In the early nineties, the primary market was extremely active, and, like many retail investors, new issues made up a good chunk of my portfolio. Back then, pricing of public issues was regulated–and, invariably, conservative.So, even if you held on to allotted shares for no reason other than inertia, you made a notional profit. I was allotted 2,000 shares of Essar Shipping, which I held on to because their cost was significantly lower than the prevailing market price. My portfolio of 85-90 scrips was filled with the likes of Essar Shipping–neither led by a quality management nor the flavour of the season. I slept on them, and lost out–my portfolio depleted in value substantially.On top of that, the sheer size of my portfolio made it impossible for me to track even those companies in which I was invested. One fine day, I gave the list of my holdings–a whole lot of them worthless–to my broker, and asked him to sell it at whatever price he got. But the damage had been done.
Lessons:Maintain a lean portfolio. Don’t grow too big for your boots. There’s no point in having a portfolio of 90 stocks if you cannot track them. If diversification is what you seek, you can achieve the objective with just 10 stocks. What matters is not how many stocks you have in your portfolio, but what kind of stocks these are. Moreover, the fewer stocks in your portfolio, the easier it is to track them.Don’t lose sight of your initial objective. Invest with an objective in mind. Once that objective is met, look to exit unless there are very good reasons to stay invested. In rising markets, new issues ride on the coattails of the bullishness, and list at hefty premiums to their issue prices. But once the euphoria subsides, so does the share price. So, keep your options open.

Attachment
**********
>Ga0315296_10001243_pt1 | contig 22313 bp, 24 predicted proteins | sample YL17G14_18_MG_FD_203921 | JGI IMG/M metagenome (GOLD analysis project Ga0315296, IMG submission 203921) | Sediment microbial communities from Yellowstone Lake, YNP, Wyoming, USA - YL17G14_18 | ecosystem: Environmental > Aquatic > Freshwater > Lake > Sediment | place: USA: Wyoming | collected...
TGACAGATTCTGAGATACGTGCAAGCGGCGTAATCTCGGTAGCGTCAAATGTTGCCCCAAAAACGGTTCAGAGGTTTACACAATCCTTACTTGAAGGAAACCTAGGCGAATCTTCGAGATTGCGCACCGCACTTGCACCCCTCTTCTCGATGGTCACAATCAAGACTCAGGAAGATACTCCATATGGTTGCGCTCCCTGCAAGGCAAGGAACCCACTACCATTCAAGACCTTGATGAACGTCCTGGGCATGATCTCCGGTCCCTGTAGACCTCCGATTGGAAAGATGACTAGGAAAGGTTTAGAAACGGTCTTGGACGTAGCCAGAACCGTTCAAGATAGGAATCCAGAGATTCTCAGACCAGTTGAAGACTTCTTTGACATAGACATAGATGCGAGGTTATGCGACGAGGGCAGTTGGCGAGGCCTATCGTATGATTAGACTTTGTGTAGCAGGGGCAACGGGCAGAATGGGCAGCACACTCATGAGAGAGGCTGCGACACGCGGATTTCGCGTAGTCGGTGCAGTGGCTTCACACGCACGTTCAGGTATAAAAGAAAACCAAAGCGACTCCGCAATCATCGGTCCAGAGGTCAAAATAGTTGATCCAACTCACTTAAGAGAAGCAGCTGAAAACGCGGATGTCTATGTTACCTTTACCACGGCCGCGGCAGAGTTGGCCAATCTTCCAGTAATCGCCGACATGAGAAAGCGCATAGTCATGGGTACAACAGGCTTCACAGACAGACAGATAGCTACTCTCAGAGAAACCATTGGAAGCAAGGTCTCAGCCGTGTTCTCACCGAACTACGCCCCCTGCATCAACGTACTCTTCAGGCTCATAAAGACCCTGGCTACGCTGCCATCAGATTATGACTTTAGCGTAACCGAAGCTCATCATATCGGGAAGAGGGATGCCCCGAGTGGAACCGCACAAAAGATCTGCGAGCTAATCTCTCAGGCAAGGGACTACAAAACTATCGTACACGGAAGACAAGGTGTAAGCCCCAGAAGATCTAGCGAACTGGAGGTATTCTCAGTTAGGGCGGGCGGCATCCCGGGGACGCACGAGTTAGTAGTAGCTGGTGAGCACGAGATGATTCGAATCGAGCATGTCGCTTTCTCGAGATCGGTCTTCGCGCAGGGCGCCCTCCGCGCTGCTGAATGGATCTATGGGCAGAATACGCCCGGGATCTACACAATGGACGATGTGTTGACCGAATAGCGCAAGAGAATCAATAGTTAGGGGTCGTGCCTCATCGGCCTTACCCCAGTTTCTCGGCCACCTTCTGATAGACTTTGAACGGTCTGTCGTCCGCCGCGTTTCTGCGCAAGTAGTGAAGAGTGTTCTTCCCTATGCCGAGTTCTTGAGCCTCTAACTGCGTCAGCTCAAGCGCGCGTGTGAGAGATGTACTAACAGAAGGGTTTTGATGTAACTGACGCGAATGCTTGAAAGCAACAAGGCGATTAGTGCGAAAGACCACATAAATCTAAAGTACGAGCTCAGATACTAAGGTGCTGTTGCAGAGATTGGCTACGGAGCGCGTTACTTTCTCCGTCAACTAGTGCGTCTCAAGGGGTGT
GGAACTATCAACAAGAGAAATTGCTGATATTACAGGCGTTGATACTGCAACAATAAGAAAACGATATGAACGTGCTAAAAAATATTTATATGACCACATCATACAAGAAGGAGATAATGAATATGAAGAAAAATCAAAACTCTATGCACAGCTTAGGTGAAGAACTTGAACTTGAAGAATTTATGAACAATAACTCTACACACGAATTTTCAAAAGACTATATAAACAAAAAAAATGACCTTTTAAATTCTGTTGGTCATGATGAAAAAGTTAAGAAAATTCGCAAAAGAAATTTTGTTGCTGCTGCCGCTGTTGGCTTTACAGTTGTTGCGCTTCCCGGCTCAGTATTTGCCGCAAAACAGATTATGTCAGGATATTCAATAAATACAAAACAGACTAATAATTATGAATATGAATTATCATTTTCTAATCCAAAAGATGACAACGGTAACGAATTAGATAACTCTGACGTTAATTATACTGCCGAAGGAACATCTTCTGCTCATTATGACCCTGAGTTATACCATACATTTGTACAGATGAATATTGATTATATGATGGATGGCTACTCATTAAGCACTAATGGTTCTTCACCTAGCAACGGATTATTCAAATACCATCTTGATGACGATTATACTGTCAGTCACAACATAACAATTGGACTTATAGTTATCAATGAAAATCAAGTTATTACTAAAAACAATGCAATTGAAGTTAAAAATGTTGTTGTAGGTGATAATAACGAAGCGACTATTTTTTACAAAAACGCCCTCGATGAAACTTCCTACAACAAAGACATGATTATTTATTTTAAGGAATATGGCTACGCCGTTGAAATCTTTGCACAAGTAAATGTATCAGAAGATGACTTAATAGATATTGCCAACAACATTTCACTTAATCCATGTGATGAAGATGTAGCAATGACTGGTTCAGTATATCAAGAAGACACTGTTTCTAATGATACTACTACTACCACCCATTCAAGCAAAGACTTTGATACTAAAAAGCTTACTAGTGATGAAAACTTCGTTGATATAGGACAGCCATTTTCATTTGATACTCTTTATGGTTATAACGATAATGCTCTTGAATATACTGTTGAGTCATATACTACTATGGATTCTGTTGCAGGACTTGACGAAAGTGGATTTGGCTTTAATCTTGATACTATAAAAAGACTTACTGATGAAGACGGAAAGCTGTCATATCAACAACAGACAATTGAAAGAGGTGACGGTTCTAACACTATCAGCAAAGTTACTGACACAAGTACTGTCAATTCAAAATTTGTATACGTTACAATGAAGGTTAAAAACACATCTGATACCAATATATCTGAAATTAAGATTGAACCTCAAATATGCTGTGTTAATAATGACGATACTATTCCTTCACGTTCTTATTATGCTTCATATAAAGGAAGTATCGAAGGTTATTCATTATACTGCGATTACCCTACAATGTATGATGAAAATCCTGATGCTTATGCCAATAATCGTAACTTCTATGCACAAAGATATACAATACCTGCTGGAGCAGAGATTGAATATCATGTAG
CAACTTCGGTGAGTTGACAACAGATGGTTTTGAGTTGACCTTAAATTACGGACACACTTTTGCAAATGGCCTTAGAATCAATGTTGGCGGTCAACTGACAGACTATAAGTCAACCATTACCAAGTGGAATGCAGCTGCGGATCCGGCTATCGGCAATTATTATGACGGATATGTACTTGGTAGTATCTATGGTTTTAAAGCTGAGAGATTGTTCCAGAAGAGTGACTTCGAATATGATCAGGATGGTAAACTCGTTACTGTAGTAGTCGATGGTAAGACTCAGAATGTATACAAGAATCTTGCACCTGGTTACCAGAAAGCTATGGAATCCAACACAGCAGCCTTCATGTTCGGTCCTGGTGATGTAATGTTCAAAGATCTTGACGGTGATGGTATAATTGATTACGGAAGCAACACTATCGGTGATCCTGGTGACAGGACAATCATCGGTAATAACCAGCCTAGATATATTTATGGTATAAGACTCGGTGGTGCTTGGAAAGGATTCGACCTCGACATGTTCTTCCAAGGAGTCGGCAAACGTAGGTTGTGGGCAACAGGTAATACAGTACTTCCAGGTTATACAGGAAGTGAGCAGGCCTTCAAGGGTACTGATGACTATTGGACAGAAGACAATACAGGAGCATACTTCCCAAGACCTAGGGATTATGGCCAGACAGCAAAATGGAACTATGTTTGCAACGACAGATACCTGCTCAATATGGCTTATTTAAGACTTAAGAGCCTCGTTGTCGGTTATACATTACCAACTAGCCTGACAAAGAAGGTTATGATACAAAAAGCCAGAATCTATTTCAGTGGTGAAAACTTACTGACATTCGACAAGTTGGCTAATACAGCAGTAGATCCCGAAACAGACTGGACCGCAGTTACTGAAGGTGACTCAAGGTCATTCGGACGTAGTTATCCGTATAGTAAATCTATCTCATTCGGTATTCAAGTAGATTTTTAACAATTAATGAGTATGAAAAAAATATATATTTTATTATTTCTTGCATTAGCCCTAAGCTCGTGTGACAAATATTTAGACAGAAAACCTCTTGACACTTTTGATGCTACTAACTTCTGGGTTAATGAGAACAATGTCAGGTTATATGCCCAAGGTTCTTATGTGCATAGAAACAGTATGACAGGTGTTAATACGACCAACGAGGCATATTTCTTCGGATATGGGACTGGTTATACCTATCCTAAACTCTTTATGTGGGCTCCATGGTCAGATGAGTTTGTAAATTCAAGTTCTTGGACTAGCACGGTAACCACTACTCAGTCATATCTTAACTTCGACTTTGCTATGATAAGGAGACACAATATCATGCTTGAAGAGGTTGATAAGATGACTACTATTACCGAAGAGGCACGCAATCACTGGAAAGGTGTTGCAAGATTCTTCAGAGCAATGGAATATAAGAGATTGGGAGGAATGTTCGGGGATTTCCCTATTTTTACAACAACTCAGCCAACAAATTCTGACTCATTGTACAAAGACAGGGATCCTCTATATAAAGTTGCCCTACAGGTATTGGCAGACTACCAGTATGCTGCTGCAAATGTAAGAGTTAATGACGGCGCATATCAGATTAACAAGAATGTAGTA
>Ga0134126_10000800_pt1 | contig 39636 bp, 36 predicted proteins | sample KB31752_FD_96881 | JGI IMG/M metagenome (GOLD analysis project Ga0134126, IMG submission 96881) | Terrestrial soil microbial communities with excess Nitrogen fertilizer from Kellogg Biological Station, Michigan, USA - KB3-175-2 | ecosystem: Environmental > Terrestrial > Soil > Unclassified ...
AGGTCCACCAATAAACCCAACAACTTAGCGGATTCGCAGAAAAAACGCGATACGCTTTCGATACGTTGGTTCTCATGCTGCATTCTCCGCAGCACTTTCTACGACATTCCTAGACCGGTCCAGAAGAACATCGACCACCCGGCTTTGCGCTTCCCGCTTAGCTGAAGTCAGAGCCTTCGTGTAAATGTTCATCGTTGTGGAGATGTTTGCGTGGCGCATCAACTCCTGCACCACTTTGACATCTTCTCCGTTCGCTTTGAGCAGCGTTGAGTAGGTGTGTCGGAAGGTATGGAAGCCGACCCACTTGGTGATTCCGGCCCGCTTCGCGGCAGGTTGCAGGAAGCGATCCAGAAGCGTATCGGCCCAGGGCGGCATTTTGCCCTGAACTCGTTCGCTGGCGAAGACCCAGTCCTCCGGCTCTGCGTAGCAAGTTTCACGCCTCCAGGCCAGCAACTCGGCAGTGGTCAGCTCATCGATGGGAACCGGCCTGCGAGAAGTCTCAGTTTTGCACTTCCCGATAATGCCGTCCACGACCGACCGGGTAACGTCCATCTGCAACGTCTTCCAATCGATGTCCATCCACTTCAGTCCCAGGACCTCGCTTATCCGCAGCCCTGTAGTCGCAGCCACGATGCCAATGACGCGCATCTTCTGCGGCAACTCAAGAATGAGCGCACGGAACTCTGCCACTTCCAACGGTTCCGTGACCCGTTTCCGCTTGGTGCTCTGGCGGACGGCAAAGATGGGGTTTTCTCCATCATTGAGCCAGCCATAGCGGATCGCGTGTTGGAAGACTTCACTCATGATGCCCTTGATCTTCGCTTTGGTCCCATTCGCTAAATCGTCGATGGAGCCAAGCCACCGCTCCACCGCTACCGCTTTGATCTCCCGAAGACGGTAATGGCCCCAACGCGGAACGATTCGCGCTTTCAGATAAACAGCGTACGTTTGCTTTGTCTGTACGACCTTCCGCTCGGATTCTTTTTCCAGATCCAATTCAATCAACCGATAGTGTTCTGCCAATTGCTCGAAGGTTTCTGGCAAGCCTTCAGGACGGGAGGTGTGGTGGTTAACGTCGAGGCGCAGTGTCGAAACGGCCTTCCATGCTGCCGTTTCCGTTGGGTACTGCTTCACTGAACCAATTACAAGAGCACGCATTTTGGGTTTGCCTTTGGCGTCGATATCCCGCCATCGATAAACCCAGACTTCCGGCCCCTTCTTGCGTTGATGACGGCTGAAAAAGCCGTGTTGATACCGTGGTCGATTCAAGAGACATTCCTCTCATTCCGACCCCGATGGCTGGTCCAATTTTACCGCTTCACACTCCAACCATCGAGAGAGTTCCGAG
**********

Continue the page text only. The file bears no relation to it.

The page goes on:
4)Parag ParikhChairman, Parag Parikh FinancialAdvisory Services
I believe the key to any good investment is discipline and the ability to control your emotions. Easier said than done. There have been times when I have given in to my emotions–and paid the price.We do portfolio management for clients. Once, we took money from investors when the market was bullish. Obviously, since the market was on a roll, the risk was higher–and so were the chances of going wrong. A disciplined approach warrants that I take money from clients when there are ample investment opportunities in the market, not when people are willing to give me money. I should have had the guts to tell them, “no, don’t give me your money now, I’ll tell you when to give it”. But my emotions took over, and I didn’t.
Lessons:Don’t get in at peaks. Stock markets are not always the barometer of the economy, or even of a company. With globalisation and hot fund flows, they have become glorified casinos and don’t always reflect the true worth of its constituents. Hence, always invest for the long term and avoid short-term momentum plays. Bear in mind that momentum works both ways: you could crash as easily as you soar.Don’t speculate.If you buy today and sell tomorrow, you’re not investing–you’re trading. And that is one dangerous proposition. If you don’t understand technicals or are not clued in to the market grapevine, the odds are stacked against you. Be flexible with your investment mix. Don’t hold stocks for the sake of holding equities. Sometimes, it’s better to hold cash or debt to maximise returns. Your investment mix should reflect your perception of the market.
5)Rakesh JhunjhunwalaBroker, Bombay Stock Exchange
When I am convinced about a story, I tend to go overboard–and over-invest. At times, I have ended up investing a lot of money in illiquid stocks, which is obviously difficult to manage. It’s like putting all your eggs in one basket.In the stock markets, both in India and elsewhere, people tend to invest only when there is a wave of euphoria sweeping the markets. It’s a general tendency to act on the belief that one should not be left behind in a booming market, which is a flawed argument.
Lessons (Rakesh Jhunjhunwala) :Don’t be overstretched in a stock. Even if you have hit on a great idea, review your allocations in a particular stock periodically. Ideally, you should not invest more than 15 per cent of your portfolio in one stock. Overexposure can be counter-productive, more so if a stock is illiquid.